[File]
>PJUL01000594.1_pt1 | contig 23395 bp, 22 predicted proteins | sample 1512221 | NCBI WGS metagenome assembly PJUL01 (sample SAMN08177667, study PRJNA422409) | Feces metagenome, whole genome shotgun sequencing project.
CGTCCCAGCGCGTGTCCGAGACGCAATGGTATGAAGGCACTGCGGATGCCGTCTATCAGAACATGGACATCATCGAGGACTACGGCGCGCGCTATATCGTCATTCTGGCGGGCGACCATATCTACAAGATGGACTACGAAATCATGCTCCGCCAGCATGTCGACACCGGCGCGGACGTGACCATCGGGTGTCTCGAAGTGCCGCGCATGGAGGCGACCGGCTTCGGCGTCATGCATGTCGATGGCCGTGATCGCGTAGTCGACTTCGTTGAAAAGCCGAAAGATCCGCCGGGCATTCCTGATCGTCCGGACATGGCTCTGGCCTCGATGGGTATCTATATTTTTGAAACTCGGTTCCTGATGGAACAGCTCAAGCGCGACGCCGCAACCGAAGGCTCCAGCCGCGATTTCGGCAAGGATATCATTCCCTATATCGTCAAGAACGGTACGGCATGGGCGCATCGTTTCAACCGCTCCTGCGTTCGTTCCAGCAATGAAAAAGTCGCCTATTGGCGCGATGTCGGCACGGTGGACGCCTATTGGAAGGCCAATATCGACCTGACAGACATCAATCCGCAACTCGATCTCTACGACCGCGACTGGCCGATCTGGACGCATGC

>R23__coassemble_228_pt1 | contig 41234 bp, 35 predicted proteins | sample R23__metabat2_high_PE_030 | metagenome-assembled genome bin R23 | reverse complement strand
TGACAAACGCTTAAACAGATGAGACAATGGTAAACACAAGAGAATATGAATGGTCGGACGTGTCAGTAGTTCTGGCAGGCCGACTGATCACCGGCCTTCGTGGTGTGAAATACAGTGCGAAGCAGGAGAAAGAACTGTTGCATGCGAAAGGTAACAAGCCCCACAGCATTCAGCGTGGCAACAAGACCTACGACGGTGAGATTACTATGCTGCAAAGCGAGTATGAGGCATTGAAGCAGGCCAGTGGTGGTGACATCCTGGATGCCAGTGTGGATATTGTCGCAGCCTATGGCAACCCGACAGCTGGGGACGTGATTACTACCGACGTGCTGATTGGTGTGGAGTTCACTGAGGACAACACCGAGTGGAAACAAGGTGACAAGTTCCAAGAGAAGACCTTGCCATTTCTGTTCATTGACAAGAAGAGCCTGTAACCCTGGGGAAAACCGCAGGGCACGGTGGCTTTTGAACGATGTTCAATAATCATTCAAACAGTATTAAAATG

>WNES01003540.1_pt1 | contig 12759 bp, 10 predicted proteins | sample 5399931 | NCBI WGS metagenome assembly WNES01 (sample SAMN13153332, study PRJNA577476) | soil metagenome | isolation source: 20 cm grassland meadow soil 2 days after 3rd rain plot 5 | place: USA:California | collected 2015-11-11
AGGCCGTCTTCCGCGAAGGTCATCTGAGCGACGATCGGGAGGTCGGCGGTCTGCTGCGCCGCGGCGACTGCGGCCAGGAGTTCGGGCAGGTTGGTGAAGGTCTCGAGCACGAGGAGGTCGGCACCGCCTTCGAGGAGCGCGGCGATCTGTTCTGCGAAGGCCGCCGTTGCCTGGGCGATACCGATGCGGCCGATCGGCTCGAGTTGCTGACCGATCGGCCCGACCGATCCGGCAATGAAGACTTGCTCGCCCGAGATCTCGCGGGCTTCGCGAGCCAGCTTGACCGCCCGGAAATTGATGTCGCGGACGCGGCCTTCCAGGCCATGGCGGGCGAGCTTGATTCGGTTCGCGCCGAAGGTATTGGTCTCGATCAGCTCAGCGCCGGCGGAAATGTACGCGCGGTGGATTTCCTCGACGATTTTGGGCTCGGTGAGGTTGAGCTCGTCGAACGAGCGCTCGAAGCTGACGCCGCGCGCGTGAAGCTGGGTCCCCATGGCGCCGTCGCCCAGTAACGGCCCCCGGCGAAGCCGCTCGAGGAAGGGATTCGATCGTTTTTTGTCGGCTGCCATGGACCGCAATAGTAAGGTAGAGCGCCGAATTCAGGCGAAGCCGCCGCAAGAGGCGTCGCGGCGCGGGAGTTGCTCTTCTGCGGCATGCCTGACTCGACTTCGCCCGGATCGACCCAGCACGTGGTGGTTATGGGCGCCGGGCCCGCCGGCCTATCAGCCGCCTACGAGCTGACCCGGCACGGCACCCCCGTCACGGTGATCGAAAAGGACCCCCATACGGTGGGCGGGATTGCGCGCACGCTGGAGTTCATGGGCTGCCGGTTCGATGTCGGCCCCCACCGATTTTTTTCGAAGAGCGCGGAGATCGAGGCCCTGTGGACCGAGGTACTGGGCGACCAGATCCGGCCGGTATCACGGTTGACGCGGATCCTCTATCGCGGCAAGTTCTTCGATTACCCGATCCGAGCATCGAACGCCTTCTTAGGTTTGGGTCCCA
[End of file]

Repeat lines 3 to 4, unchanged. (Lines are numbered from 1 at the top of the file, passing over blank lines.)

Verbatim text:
>R23__coassemble_228_pt1 | contig 41234 bp, 35 predicted proteins | sample R23__metabat2_high_PE_030 | metagenome-assembled genome bin R23 | reverse complement strand
TGACAAACGCTTAAACAGATGAGACAATGGTAAACACAAGAGAATATGAATGGTCGGACGTGTCAGTAGTTCTGGCAGGCCGACTGATCACCGGCCTTCGTGGTGTGAAATACAGTGCGAAGCAGGAGAAAGAACTGTTGCATGCGAAAGGTAACAAGCCCCACAGCATTCAGCGTGGCAACAAGACCTACGACGGTGAGATTACTATGCTGCAAAGCGAGTATGAGGCATTGAAGCAGGCCAGTGGTGGTGACATCCTGGATGCCAGTGTGGATATTGTCGCAGCCTATGGCAACCCGACAGCTGGGGACGTGATTACTACCGACGTGCTGATTGGTGTGGAGTTCACTGAGGACAACACCGAGTGGAAACAAGGTGACAAGTTCCAAGAGAAGACCTTGCCATTTCTGTTCATTGACAAGAAGAGCCTGTAACCCTGGGGAAAACCGCAGGGCACGGTGGCTTTTGAACGATGTTCAATAATCATTCAAACAGTATTAAAATG